Through the recent campaign, Democrats insisted they could defeat U.S. Rep. Adam Kinzinger in the 16th Congressional District in November.
After she won the Democratic primary on Tuesday, Rockford lawyer Sara Dady expressed confidence in her chances in the general election. She noted Democrats won a special election in the solidly Republican 18th Congressional District in Western Pennsylvania last week.
"The 16th in Illinois is less Republican than the 18th in Pennsylvania," Dady said. "At the end of the day, it's not about political affiliation; it's about representation."
But if the 16th District primary election totals were any indication, the Democrats have an uphill climb in the largely rural 16th District, which includes La Salle County.
The combined votes in the Republican primary were 65,520, well more than the Democrats' 41,663.
According to the widely-cited Cook Political Report, the 16th District is rated as "solid Republican."
In an interview, John Jackson, a political science professor at Southern Illinois University, said Tuesday's numbers in the 16th District are "unpromising" for Democrats.
"Statewide, turnout favored Democrats by a two-to-one-margin," Jackson said.
He said the comparison with Pennsylvania's 18th District may not be applicable.
"The 18th was earlier a blue-collar bastion for Democrats and the district is more suburban," Jackson said. "The 16th sounds like a fairly typical mostly rural district. It is mostly Republican."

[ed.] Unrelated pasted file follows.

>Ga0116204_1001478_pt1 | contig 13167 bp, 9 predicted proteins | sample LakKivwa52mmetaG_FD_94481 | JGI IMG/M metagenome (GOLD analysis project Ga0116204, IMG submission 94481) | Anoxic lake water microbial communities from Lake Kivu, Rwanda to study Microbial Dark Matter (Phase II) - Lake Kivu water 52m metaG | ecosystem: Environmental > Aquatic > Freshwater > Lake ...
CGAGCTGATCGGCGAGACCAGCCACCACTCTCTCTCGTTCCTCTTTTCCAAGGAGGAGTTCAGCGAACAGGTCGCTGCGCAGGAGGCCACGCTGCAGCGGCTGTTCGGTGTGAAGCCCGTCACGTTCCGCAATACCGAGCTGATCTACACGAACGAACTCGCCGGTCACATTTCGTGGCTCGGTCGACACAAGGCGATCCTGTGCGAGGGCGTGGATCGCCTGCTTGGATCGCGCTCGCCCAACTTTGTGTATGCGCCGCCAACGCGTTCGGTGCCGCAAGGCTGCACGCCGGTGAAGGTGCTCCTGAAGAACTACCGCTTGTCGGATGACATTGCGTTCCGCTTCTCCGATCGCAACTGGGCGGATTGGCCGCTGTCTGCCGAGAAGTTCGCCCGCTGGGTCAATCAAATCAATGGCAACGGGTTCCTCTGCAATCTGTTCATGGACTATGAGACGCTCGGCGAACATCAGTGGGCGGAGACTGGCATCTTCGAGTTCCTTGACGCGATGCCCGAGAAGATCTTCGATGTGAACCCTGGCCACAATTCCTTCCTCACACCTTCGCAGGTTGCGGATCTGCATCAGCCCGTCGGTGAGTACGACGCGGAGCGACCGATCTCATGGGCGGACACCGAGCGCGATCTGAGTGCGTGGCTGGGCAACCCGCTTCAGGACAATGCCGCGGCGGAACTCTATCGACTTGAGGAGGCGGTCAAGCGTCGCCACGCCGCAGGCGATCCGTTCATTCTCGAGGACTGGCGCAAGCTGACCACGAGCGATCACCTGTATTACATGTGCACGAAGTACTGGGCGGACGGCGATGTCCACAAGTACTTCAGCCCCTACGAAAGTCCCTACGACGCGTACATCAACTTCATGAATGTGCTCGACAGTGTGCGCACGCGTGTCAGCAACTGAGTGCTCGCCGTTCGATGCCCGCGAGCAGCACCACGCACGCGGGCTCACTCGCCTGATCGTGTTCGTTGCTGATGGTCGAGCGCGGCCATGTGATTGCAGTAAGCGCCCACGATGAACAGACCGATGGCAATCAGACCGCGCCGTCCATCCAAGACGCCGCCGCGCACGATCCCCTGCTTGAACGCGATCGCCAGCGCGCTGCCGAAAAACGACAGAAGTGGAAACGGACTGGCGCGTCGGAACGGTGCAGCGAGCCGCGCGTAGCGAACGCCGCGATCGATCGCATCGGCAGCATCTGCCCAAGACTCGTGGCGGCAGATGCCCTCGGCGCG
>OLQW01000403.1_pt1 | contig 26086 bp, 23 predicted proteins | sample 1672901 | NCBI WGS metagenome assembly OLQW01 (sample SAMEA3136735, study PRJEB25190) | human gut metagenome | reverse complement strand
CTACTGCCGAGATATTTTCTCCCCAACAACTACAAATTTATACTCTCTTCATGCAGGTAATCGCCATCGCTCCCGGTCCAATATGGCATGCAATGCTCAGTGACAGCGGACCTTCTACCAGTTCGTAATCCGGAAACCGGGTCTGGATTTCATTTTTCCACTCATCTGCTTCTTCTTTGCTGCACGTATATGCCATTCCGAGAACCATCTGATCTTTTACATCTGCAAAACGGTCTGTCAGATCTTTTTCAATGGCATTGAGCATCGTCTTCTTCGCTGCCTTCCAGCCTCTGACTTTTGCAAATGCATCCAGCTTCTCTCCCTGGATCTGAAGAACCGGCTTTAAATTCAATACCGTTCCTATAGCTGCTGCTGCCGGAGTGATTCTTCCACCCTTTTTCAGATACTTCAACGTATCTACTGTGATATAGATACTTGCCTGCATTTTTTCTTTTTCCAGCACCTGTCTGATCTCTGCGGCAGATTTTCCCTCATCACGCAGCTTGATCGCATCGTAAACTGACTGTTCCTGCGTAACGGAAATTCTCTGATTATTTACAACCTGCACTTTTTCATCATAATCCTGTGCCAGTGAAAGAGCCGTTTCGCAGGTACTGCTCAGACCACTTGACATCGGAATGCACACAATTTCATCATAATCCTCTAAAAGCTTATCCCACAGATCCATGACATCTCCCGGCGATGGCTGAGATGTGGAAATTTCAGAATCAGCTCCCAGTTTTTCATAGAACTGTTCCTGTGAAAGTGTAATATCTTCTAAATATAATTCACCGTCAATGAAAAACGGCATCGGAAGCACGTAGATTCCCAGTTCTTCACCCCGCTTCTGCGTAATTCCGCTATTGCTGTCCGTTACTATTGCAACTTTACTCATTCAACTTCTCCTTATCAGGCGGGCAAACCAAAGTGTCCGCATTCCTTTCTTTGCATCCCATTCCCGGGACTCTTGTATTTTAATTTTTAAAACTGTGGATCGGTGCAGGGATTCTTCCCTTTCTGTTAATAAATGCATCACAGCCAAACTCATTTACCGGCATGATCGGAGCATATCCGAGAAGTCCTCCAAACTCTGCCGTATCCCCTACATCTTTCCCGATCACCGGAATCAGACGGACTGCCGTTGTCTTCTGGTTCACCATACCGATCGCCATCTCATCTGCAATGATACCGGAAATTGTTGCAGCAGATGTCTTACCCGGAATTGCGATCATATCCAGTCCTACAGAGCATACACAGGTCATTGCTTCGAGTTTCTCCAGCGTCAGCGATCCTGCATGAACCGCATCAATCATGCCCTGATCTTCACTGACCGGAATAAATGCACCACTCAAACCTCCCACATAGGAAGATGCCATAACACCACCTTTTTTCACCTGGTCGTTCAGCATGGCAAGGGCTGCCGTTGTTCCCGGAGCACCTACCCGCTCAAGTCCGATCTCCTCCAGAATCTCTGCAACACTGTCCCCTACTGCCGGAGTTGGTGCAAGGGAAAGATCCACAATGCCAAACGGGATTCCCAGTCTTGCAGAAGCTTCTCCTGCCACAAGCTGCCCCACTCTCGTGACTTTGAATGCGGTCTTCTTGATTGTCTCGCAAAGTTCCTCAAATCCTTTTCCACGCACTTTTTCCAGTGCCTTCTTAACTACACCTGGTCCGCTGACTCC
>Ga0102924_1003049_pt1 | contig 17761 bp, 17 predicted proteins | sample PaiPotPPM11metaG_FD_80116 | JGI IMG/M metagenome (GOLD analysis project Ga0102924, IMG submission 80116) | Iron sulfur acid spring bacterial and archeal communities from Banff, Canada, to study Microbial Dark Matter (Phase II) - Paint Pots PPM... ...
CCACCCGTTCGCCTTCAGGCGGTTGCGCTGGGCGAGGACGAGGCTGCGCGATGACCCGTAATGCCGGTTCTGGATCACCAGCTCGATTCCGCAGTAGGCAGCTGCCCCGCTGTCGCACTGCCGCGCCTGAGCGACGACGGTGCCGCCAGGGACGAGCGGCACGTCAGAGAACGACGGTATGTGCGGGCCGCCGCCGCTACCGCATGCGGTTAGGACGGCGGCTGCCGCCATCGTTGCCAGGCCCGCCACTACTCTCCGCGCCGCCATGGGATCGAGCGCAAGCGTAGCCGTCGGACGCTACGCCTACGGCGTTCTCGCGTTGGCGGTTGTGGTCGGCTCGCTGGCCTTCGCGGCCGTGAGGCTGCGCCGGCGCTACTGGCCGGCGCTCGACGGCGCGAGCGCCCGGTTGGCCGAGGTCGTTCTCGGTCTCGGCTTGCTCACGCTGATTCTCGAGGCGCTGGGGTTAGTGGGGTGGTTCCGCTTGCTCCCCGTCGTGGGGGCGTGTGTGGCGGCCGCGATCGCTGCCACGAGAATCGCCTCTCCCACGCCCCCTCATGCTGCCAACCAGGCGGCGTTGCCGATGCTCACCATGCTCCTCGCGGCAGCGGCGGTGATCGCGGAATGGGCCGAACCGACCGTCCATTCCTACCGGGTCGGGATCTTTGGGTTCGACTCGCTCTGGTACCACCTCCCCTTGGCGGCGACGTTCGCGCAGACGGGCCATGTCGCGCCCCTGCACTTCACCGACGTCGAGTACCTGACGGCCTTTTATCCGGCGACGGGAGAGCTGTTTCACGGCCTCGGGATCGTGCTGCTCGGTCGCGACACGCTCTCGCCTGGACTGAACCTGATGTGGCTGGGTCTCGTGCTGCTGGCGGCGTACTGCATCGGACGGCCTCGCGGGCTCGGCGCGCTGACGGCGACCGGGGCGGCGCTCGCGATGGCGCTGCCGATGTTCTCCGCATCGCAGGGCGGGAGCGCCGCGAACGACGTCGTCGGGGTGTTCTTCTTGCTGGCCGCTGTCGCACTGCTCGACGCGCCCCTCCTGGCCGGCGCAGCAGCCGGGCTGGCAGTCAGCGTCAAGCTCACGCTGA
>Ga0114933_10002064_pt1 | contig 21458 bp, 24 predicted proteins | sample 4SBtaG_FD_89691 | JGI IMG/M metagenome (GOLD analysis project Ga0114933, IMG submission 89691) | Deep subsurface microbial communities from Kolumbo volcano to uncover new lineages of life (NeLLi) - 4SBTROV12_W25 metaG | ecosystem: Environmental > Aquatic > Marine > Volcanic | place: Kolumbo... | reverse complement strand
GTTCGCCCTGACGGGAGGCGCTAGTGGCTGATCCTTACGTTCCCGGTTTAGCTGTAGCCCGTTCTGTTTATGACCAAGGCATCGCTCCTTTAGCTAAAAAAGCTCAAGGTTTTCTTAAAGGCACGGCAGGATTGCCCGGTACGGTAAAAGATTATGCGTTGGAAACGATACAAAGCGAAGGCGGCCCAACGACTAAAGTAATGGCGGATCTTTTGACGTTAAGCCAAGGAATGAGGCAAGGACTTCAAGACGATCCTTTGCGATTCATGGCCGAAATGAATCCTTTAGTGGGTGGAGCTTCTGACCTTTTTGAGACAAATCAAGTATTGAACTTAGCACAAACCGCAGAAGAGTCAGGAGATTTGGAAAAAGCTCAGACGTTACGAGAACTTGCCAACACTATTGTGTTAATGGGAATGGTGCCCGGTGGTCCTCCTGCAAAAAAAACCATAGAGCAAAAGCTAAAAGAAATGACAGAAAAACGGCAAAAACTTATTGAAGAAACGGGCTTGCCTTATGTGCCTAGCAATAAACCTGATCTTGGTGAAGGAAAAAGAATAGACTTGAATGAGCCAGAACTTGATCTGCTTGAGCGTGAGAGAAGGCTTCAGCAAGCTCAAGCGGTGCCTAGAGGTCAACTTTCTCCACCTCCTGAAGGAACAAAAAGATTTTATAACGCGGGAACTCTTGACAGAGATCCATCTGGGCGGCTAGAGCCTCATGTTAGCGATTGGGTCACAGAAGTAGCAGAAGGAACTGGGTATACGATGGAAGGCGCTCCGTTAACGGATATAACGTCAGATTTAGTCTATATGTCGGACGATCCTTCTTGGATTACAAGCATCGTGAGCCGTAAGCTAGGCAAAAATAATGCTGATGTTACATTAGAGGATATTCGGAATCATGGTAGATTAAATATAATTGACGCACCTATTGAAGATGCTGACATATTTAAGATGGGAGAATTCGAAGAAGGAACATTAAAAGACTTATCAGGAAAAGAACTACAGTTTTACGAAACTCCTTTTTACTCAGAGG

Brian Gaines, a political science professor at the University of Illinois, said turnout in primary elections is not necessarily a good indicator of the outcomes of general elections, especially when primaries are months beforehand.
But Gaines said the 16th is "far down on the list of plausible pickups" for Democrats.
"There is unlikely to be a tidal wave for Democrats in districts like the 16th," he said.
District-wide, Kinzinger received 68 percent of the vote in the GOP primary. His opponent, James Marter, performed best in La Salle County, holding Kinzinger to 59 percent.
Marter represented the more conservative, tea party wing of the Republican Party. It's harder for more conservative candidates to win primaries in Illinois, Jackson said, noting Illinois Republican leaders tend to be more moderate, including former Govs. Jim Thompson and Jim Edgar.
"Illinois has never been a bastion of tea party strength," Jackson said. "That was proved on Tuesday night."